Eye For Film >> Movies >> The Complete Yes Minister And Yes Prime Minister (1986) Film Review
The Complete Yes Minister And Yes Prime Minister
Reviewed by: Jennie Kermode
It is a truth universally acknowledged that one of the most effective ways to keep a minister of the crown from undertaking his political duties in such a way as to intentionally or, indeed, inadvertently, undermine the otherwise smooth and appropriately traditional running of the country, as managed for hundreds of years and without significant interruption by the upper echelons of those devoted subjects of Her Majesty known in the common parlance by the term 'the civil service', is to keep that minister healthily and reassuringly preoccupied with the notable and productive - albeit not always efficacious - business of working his way through a substantial and densely packed box containing a significant quantity of absorbing material which, whilst not necessarily as complex as it might initially appear, is indisputably very well written. With that in mind, The Complete Yes Minister And Yes Prime Minister is one box which any civil servant would be well advised to recommend strongly to the politicians he assists, as, indeed, I must recommend it, dear reader, to you.
The tale of scheming civil servant Sir Humphrey Appleby (Nigel Hawthorne) and his efforts to keep too much power from disrupting the busy life of earnest politician Jim Hacker (Paul Eddington), this remains one of the BBC's finest achievements. It's essentially a sitcom, and some of the stories are a bit slight, but the dialogue is so beautifully composed that few viewers will notice.
Most of the episodes are based around real life incidents narrated in Westminster. A few of these stories (such as the smuggling of alcohol into a party in the Middle East) make for uncomfortable viewing today, yet their inclusion makes sense in context. Although viewers today will be used to a different style of political banter, the stories themselves haven't aged at all, and it's telling how easily the debates involved can be applied to politics today.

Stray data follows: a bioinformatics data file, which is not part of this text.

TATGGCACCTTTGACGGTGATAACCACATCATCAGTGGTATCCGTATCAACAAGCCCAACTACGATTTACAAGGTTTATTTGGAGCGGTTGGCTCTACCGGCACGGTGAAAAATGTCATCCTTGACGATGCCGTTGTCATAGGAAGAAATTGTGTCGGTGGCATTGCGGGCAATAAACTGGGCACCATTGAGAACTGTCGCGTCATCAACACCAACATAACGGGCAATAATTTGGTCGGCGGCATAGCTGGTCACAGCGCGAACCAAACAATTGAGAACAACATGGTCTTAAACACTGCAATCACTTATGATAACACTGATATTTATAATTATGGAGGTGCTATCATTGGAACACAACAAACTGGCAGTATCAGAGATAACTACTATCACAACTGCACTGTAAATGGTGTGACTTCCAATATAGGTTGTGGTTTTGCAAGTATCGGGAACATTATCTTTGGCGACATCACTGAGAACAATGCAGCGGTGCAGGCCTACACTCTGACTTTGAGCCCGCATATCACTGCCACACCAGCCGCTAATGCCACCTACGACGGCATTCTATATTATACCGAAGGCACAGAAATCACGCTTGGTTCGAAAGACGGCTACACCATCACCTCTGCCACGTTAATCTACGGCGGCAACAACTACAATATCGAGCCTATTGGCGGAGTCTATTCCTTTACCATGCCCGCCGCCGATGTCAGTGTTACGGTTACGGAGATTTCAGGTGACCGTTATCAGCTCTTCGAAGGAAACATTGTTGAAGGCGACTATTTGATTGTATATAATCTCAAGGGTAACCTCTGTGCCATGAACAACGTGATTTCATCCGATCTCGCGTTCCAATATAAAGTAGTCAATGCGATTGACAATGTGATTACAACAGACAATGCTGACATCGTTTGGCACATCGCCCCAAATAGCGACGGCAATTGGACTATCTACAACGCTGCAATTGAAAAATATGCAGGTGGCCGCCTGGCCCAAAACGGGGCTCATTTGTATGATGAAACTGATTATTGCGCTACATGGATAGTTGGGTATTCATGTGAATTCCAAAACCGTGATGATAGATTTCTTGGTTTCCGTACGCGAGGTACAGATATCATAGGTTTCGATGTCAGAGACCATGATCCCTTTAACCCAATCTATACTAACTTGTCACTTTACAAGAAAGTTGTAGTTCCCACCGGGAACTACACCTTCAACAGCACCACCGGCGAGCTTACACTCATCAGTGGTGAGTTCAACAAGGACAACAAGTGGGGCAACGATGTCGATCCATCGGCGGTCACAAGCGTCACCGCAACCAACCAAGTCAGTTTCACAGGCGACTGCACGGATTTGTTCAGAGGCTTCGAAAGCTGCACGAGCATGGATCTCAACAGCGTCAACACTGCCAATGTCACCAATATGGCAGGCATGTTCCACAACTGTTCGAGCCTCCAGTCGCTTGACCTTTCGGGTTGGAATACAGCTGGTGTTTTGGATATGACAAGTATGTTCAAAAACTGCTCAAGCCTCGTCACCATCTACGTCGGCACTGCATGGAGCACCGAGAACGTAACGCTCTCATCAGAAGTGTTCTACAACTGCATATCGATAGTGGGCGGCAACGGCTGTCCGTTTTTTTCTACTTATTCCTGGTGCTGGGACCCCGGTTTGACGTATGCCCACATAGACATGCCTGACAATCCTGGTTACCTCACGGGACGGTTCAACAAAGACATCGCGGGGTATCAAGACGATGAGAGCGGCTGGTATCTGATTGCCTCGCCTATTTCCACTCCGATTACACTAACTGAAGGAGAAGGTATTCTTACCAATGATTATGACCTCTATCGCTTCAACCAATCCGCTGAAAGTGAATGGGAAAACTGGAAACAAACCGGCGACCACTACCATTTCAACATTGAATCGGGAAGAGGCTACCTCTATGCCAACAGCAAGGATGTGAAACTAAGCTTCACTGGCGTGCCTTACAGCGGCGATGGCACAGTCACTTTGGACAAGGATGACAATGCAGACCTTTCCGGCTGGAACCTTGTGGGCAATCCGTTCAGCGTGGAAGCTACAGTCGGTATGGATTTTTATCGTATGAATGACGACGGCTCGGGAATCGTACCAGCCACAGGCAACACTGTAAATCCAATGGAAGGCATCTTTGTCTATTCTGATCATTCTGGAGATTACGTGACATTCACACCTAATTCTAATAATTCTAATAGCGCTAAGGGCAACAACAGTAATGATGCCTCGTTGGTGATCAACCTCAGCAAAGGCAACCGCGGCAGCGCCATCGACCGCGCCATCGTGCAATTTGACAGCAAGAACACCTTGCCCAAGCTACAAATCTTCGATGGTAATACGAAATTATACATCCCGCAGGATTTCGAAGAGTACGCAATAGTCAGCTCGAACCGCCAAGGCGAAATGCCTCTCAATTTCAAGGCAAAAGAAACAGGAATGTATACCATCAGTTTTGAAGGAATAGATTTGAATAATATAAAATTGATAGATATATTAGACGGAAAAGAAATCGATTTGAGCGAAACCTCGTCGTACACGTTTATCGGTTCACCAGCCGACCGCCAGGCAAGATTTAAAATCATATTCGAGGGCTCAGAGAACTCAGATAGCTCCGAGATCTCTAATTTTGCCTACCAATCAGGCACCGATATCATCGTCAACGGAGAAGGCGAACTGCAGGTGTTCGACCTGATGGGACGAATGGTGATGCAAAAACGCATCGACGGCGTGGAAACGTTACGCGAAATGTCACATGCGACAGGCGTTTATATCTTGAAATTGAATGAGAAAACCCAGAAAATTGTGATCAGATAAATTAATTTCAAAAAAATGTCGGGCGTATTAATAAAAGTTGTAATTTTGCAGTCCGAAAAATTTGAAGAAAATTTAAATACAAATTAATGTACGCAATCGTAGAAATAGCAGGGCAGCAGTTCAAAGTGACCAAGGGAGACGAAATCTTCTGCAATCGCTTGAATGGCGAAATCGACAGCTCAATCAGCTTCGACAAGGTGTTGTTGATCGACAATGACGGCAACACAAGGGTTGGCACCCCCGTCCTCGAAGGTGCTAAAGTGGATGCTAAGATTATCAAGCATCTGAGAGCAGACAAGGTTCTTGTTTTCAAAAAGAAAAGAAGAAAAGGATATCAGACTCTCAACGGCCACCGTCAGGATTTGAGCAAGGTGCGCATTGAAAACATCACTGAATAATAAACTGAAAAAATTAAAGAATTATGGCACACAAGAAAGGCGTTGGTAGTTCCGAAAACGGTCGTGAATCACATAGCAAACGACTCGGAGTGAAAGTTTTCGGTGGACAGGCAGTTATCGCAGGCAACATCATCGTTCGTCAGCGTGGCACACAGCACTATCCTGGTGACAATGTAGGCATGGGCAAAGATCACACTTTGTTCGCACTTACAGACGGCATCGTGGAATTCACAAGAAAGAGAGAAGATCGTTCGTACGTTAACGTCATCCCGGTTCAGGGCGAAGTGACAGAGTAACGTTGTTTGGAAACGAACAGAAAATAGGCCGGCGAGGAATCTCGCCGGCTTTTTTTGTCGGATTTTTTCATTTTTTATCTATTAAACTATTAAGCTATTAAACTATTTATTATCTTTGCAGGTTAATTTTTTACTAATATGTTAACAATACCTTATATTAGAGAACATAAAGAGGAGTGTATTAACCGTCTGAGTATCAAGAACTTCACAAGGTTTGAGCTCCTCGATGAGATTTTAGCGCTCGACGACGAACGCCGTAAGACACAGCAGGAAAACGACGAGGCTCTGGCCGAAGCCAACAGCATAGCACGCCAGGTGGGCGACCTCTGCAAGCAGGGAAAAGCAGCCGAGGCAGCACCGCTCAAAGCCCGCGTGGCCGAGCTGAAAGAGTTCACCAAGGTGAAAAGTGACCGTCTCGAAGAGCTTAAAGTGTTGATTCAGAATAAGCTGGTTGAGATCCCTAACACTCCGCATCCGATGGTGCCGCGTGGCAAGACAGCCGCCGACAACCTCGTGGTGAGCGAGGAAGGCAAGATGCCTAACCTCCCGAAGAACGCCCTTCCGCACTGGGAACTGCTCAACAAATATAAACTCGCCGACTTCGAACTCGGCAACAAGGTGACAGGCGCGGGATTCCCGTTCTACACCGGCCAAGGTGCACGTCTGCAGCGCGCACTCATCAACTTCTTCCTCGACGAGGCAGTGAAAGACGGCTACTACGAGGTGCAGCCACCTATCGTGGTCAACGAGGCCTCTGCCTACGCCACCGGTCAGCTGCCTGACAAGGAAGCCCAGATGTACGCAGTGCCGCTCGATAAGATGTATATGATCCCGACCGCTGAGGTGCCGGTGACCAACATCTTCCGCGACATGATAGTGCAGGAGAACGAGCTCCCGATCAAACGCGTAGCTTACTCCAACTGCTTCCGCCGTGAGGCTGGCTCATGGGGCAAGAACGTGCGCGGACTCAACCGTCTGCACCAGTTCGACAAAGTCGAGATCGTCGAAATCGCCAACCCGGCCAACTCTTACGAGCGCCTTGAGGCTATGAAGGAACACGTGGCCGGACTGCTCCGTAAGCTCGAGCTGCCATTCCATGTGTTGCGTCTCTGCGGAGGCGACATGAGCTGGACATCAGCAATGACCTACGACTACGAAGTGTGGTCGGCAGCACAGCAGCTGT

This isn't The Thick Of It, and at first glance it may seem far gentler, but Sir Humphrey doesn't swear because he doesn't need to. His biting wit is every bit as vicious when the occasion calls for it, and his powers of obfuscation are second to none. Hawthorne is brilliant; all the more so because he doesn't simply go for dry laughs, but creates a character who also has endearing vulnerabilities and petty obsessions of his own, so that the viewer is often drawn to take his side. Indeed, many of the things he stands for (despite his insistences that he's not political) will appeal to parts of the audience, and it's impossible not to feel for him during his occasional moments of panic.
Eddington, meanwhile, does a fine job as Hacker, creating a man who is indisputably fatuous and self-serving, vain and (initially, at least) naive, yet extremely likeable and quite believable as somebody who could get himself elected. Completing the office trio is personal secretary Bernard (Derek Fowlds), a mild mannered man with a fondness for puns and a troublesome conscience.
Yes, Prime Minister... follows the two essential rules of a successful sitcom: it employs an overarching plot structure to keep events in motion, and it doesn't outstay its welcome. If only the same could be said of real politicians. Though each episode tends to focus on a single issue, there are coherent threads running throughout, allowing us to watch these people as their relationships evolve and incidents which take place in early episodes come back to haunt them later on. For this reason it works extremely well when viewed over the course of just a few weeks, and if you've any taste for politics at all, it's certain to leave you wanting more.Reviewed on: 06 Sep 2009
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